“all free white persons who, have, or shall migrate into the United States, and shall give satisfactory proof, before a magistrate, by oath, that they intend to reside therein, and shall take an oath of allegiance, and shall have resided in the United States for one whole year, shall be entitled to the rights of citizenship.”
The second epoch began around 1840 when waves of famine and instability sent Europeans across the Atlantic in search of better conditions. The earlier Naturalization Law allowed this “second wave of whiteness” to flow through our borders. Swedes — and my grandfather’s grandfather — among them.
My own experience says that many of us of Swedish extraction are pale, blonde and blue-eyed. But our ancestors’ whiteness was a subject of debate, even from a visual standpoint.
Jacobson quotes Benjamin Franklin’s earlier observation that “The number of purely white people in the world is proportionably very small.” He continued with:
“All Africa is black or tawny; Asia chiefly tawny; America (exclusive of the newcomers [that is, the English]) wholly so. And in Europe, the Spaniards, Italians, French, Russians, and Swedes are generally of what we call a swarthy complexion; as are the Germans, also the Saxons only excepted, who, with the English, make the principal body of white people on the face of the earth. I could wish their numbers were increased.”
As Jacobson reports, “the Irish, Armenians, Italians, Poles, Syrians, Greeks, Ruthenians, Sicilians, Finns and a host of others…came ashore in the United States as ‘free white person’s under the terms of reigning naturalization law,’” but their “racial credentials were not equivalent to those of the Anglo-Saxon ‘old stock’.”
Despite the racial hierarchy within the white population and debates over each group’s ability to join a democratic republic — in other words their fitness to self-govern — they all eventually amalgamated into one white race.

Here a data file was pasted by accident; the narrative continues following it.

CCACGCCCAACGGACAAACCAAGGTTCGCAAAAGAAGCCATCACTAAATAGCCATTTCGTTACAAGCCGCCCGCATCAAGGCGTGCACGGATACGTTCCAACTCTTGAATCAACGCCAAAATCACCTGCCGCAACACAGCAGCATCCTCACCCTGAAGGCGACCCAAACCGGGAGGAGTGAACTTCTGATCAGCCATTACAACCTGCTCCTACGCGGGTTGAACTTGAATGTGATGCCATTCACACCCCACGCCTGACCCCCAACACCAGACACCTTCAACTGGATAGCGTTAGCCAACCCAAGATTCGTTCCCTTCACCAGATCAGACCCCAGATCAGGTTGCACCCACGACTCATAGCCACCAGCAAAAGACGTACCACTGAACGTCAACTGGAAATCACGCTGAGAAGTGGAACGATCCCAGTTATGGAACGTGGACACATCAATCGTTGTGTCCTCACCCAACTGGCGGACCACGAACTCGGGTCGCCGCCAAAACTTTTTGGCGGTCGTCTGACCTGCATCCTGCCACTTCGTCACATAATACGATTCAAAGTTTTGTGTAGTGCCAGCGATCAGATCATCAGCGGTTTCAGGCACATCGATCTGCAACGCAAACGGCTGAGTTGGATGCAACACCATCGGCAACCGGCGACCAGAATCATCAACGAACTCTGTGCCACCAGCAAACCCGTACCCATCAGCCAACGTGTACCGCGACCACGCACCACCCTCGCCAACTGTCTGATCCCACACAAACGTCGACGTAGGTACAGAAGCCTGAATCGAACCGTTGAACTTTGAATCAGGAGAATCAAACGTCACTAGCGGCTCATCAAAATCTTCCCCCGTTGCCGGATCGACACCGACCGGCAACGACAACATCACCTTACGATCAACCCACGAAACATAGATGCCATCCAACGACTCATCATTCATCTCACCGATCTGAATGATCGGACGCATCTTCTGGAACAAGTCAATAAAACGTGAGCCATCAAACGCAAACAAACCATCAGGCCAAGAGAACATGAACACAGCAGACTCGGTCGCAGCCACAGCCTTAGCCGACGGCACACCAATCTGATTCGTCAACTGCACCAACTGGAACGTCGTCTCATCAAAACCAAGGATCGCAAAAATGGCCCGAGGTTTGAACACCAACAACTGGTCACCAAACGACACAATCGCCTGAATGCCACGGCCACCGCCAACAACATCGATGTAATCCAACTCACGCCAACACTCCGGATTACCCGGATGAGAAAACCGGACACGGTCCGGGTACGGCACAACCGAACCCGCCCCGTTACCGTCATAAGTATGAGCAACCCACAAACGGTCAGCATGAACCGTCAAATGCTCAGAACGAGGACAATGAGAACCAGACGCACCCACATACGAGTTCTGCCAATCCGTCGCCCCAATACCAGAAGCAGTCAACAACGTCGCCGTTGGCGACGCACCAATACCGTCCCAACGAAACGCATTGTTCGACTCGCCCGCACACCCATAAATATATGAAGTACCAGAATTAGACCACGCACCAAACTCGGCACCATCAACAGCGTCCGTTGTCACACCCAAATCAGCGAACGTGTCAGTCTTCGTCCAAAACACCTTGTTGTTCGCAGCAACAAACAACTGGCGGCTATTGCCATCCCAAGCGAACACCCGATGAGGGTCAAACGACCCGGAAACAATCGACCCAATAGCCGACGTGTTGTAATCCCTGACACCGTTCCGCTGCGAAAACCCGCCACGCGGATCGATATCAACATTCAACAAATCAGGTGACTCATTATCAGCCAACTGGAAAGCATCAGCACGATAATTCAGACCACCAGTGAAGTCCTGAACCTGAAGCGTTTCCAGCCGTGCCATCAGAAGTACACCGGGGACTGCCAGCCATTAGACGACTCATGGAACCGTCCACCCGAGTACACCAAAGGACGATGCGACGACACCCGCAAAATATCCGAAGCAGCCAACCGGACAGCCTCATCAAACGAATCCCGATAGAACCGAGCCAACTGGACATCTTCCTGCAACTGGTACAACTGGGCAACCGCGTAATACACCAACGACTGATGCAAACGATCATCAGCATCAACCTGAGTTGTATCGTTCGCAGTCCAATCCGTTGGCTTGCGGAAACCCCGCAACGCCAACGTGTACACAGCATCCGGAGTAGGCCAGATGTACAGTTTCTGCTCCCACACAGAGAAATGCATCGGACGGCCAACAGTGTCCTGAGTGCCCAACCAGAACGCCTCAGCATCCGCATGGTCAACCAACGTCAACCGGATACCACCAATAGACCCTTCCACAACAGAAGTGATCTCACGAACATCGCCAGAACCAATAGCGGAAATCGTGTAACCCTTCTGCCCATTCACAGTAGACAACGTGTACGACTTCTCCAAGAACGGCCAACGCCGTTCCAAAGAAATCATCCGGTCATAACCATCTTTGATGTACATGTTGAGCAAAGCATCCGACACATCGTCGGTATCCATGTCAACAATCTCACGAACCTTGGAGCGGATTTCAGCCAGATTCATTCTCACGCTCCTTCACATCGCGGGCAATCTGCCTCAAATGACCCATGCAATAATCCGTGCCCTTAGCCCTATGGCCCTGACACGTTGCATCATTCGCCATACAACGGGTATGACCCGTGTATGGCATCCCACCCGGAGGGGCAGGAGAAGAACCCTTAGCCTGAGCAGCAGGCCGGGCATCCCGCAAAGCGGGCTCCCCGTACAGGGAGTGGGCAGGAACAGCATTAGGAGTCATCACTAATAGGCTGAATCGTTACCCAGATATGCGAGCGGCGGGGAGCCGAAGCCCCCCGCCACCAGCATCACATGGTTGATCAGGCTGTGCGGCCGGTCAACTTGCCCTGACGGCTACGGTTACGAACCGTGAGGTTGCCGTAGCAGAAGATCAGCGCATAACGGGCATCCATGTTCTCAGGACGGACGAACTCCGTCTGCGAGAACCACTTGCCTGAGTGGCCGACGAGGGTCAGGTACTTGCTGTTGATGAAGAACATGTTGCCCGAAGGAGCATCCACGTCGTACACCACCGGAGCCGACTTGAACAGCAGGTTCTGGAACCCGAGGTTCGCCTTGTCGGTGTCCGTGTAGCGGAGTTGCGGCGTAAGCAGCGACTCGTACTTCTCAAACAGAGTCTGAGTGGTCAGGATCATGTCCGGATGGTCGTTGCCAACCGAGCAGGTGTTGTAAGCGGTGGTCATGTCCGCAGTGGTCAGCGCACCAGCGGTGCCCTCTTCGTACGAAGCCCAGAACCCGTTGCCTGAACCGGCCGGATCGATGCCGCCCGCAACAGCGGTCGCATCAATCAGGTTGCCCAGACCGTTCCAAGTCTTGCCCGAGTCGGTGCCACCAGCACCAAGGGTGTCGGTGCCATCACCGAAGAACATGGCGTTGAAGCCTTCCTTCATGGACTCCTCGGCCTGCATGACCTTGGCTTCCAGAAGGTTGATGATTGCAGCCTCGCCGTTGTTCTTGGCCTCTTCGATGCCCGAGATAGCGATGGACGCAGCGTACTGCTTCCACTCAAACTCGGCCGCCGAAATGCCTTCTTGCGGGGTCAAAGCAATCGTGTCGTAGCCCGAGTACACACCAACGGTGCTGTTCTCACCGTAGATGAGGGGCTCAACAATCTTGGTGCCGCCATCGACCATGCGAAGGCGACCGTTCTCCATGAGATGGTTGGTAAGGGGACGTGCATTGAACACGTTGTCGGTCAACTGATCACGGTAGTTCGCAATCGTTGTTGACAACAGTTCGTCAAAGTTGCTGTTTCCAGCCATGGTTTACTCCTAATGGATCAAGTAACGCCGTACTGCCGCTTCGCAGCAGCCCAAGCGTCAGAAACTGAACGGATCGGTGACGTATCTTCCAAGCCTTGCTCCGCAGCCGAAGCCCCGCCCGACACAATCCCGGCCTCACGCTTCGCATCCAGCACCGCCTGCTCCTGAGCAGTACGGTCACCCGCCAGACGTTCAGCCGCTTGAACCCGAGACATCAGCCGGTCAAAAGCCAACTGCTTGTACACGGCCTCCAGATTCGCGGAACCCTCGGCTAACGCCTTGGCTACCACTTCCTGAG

As purveyors of white supremacy reported in the Caucasian Weekly, “Irishman, Germans, Frenchman, etc., come here, settle down, become citizens, and their offspring born and raised on American soil differ in no appreciable or preceptible manner from other Americans.”
The end of slavery occurred during the second epoch. The third dawned in 1924 when the Johnson-Reed Act restricted European immigration and banned Asian and Arab immigration. This coincided with the emergence of of the Great Migration of African Americans from the south to the north. “The dominant racial configuration” was now re-aligned with a “strict, binary…of white and black.” Black people were, ostensibly, no longer property and according to law they were citizens, but Jim Crow saw them as unfit to participate in the rights of citizenship. The hierarchy within whiteness gave way to the superiority of whiteness and assimilation became socially advantageous.
My grandfather’s recollections of childhood seem to mirror this shift in racial consciousness. He often reminisced about the French boys he played with and the Indian boys he fought with in Wisconsin’s farmland in the 1910s. There was specificity and distinction of culture. But, by adulthood whiteness was not only a thing, but one worth the forfeiture of names, language and cultural memory.